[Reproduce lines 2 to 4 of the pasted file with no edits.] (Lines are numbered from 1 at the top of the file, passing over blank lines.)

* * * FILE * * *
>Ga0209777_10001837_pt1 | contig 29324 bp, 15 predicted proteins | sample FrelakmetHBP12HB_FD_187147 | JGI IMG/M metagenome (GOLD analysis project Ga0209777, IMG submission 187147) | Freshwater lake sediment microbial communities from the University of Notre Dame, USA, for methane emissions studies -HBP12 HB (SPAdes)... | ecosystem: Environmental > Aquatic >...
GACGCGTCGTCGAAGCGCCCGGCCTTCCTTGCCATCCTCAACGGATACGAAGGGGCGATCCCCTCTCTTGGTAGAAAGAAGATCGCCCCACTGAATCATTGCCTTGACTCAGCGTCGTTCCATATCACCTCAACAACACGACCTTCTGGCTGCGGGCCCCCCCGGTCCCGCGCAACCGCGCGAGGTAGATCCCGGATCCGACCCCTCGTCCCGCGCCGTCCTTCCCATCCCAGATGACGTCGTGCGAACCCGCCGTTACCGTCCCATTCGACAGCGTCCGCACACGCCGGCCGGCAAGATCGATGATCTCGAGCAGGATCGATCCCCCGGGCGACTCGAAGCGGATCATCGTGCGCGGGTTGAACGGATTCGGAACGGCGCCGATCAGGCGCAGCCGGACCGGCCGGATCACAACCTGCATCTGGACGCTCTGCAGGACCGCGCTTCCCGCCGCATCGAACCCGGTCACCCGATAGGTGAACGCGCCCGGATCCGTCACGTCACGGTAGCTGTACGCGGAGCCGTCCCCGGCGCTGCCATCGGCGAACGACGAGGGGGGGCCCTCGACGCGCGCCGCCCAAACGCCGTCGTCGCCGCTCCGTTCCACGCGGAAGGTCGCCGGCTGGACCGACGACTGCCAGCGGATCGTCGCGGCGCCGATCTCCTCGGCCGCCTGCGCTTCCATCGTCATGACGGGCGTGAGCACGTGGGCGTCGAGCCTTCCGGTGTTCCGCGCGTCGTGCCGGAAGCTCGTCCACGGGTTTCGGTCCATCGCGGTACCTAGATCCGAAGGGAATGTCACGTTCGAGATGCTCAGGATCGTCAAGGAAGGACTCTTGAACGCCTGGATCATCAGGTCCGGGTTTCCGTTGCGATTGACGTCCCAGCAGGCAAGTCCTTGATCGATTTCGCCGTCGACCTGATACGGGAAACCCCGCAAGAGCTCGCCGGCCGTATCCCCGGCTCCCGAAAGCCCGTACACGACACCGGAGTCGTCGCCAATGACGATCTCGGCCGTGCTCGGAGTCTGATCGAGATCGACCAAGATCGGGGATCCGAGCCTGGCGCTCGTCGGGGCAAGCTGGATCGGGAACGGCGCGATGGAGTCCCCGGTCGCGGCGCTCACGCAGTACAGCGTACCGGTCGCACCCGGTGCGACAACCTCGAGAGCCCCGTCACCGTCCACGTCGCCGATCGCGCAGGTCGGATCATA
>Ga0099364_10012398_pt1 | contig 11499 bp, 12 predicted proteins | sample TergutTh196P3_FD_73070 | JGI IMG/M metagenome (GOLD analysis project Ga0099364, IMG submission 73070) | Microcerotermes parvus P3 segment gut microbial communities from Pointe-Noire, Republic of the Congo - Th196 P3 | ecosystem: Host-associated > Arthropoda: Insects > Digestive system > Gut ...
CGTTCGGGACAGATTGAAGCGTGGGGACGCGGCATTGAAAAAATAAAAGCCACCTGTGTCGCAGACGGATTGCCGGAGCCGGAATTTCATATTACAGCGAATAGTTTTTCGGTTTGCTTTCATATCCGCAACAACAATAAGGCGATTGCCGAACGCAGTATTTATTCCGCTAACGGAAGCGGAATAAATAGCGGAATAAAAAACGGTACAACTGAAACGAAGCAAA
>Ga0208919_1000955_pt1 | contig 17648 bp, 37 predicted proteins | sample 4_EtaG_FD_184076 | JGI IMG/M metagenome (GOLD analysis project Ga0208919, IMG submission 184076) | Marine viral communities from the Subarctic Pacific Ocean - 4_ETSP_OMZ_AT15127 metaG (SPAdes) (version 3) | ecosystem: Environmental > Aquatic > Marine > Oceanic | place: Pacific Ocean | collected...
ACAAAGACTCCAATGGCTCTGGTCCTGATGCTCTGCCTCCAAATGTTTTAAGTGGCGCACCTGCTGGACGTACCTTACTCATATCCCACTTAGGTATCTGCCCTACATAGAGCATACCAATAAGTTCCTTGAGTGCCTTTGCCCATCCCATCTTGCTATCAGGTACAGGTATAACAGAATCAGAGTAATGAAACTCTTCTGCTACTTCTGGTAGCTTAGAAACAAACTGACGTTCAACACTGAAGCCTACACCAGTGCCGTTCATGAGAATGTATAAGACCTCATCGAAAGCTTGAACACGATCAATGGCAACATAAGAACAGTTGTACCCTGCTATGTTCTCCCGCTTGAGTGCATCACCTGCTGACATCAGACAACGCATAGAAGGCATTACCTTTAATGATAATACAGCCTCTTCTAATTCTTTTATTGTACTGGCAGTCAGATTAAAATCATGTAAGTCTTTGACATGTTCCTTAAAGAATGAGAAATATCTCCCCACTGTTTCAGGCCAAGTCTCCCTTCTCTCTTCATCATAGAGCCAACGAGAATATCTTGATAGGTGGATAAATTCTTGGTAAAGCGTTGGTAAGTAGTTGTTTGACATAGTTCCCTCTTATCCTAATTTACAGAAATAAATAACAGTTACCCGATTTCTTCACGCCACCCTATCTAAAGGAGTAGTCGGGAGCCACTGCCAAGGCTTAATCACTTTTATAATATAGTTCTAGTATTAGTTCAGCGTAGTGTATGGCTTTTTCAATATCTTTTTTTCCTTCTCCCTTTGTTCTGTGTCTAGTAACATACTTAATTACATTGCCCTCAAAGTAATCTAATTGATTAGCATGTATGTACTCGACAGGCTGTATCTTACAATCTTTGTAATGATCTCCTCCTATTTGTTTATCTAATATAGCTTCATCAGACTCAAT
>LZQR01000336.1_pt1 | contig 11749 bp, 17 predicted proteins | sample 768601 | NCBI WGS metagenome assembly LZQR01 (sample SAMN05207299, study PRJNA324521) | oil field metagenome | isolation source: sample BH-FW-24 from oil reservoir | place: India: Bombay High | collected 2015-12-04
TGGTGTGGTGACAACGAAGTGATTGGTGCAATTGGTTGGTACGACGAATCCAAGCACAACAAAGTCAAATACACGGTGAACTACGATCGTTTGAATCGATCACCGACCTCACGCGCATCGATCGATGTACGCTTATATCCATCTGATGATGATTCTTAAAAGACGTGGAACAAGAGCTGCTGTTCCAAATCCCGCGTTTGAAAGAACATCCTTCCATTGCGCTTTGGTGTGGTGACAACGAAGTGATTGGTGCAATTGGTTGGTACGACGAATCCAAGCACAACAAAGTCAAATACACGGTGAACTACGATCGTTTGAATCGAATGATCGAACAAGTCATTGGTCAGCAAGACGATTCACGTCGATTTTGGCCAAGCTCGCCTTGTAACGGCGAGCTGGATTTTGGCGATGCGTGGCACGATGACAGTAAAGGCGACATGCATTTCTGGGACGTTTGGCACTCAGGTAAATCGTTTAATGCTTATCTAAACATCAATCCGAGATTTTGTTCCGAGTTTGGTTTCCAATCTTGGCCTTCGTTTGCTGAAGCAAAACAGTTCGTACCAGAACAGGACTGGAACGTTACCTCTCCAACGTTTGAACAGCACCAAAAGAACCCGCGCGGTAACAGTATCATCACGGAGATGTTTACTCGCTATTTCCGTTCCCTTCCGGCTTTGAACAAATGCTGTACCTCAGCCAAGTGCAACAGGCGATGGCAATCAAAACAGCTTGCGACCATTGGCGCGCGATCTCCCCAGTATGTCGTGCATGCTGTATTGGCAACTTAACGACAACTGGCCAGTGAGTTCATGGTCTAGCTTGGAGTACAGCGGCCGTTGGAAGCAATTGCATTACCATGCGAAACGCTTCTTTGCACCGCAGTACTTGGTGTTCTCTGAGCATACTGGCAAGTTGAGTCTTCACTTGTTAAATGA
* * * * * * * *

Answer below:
GACGCGTCGTCGAAGCGCCCGGCCTTCCTTGCCATCCTCAACGGATACGAAGGGGCGATCCCCTCTCTTGGTAGAAAGAAGATCGCCCCACTGAATCATTGCCTTGACTCAGCGTCGTTCCATATCACCTCAACAACACGACCTTCTGGCTGCGGGCCCCCCCGGTCCCGCGCAACCGCGCGAGGTAGATCCCGGATCCGACCCCTCGTCCCGCGCCGTCCTTCCCATCCCAGATGACGTCGTGCGAACCCGCCGTTACCGTCCCATTCGACAGCGTCCGCACACGCCGGCCGGCAAGATCGATGATCTCGAGCAGGATCGATCCCCCGGGCGACTCGAAGCGGATCATCGTGCGCGGGTTGAACGGATTCGGAACGGCGCCGATCAGGCGCAGCCGGACCGGCCGGATCACAACCTGCATCTGGACGCTCTGCAGGACCGCGCTTCCCGCCGCATCGAACCCGGTCACCCGATAGGTGAACGCGCCCGGATCCGTCACGTCACGGTAGCTGTACGCGGAGCCGTCCCCGGCGCTGCCATCGGCGAACGACGAGGGGGGGCCCTCGACGCGCGCCGCCCAAACGCCGTCGTCGCCGCTCCGTTCCACGCGGAAGGTCGCCGGCTGGACCGACGACTGCCAGCGGATCGTCGCGGCGCCGATCTCCTCGGCCGCCTGCGCTTCCATCGTCATGACGGGCGTGAGCACGTGGGCGTCGAGCCTTCCGGTGTTCCGCGCGTCGTGCCGGAAGCTCGTCCACGGGTTTCGGTCCATCGCGGTACCTAGATCCGAAGGGAATGTCACGTTCGAGATGCTCAGGATCGTCAAGGAAGGACTCTTGAACGCCTGGATCATCAGGTCCGGGTTTCCGTTGCGATTGACGTCCCAGCAGGCAAGTCCTTGATCGATTTCGCCGTCGACCTGATACGGGAAACCCCGCAAGAGCTCGCCGGCCGTATCCCCGGCTCCCGAAAGCCCGTACACGACACCGGAGTCGTCGCCAATGACGATCTCGGCCGTGCTCGGAGTCTGATCGAGATCGACCAAGATCGGGGATCCGAGCCTGGCGCTCGTCGGGGCAAGCTGGATCGGGAACGGCGCGATGGAGTCCCCGGTCGCGGCGCTCACGCAGTACAGCGTACCGGTCGCACCCGGTGCGACAACCTCGAGAGCCCCGTCACCGTCCACGTCGCCGATCGCGCAGGTCGGATCATA
>Ga0099364_10012398_pt1 | contig 11499 bp, 12 predicted proteins | sample TergutTh196P3_FD_73070 | JGI IMG/M metagenome (GOLD analysis project Ga0099364, IMG submission 73070) | Microcerotermes parvus P3 segment gut microbial communities from Pointe-Noire, Republic of the Congo - Th196 P3 | ecosystem: Host-associated > Arthropoda: Insects > Digestive system > Gut ...
CGTTCGGGACAGATTGAAGCGTGGGGACGCGGCATTGAAAAAATAAAAGCCACCTGTGTCGCAGACGGATTGCCGGAGCCGGAATTTCATATTACAGCGAATAGTTTTTCGGTTTGCTTTCATATCCGCAACAACAATAAGGCGATTGCCGAACGCAGTATTTATTCCGCTAACGGAAGCGGAATAAATAGCGGAATAAAAAACGGTACAACTGAAACGAAGCAAA